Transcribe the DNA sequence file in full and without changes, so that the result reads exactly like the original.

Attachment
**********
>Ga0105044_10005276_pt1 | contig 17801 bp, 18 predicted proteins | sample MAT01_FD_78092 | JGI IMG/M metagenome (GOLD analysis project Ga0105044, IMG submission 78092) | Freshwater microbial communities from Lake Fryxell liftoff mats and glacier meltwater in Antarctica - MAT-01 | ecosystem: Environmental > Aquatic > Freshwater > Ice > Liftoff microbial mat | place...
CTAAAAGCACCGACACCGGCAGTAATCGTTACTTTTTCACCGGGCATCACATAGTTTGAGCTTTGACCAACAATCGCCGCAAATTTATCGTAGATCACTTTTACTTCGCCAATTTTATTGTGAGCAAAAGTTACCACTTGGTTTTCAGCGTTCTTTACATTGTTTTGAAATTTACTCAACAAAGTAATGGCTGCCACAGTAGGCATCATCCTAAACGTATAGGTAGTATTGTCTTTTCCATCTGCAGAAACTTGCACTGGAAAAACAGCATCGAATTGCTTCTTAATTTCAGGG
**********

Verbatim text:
>Ga0105044_10005276_pt1 | contig 17801 bp, 18 predicted proteins | sample MAT01_FD_78092 | JGI IMG/M metagenome (GOLD analysis project Ga0105044, IMG submission 78092) | Freshwater microbial communities from Lake Fryxell liftoff mats and glacier meltwater in Antarctica - MAT-01 | ecosystem: Environmental > Aquatic > Freshwater > Ice > Liftoff microbial mat | place...
CTAAAAGCACCGACACCGGCAGTAATCGTTACTTTTTCACCGGGCATCACATAGTTTGAGCTTTGACCAACAATCGCCGCAAATTTATCGTAGATCACTTTTACTTCGCCAATTTTATTGTGAGCAAAAGTTACCACTTGGTTTTCAGCGTTCTTTACATTGTTTTGAAATTTACTCAACAAAGTAATGGCTGCCACAGTAGGCATCATCCTAAACGTATAGGTAGTATTGTCTTTTCCATCTGCAGAAACTTGCACTGGAAAAACAGCATCGAATTGCTTCTTAATTTCAGGG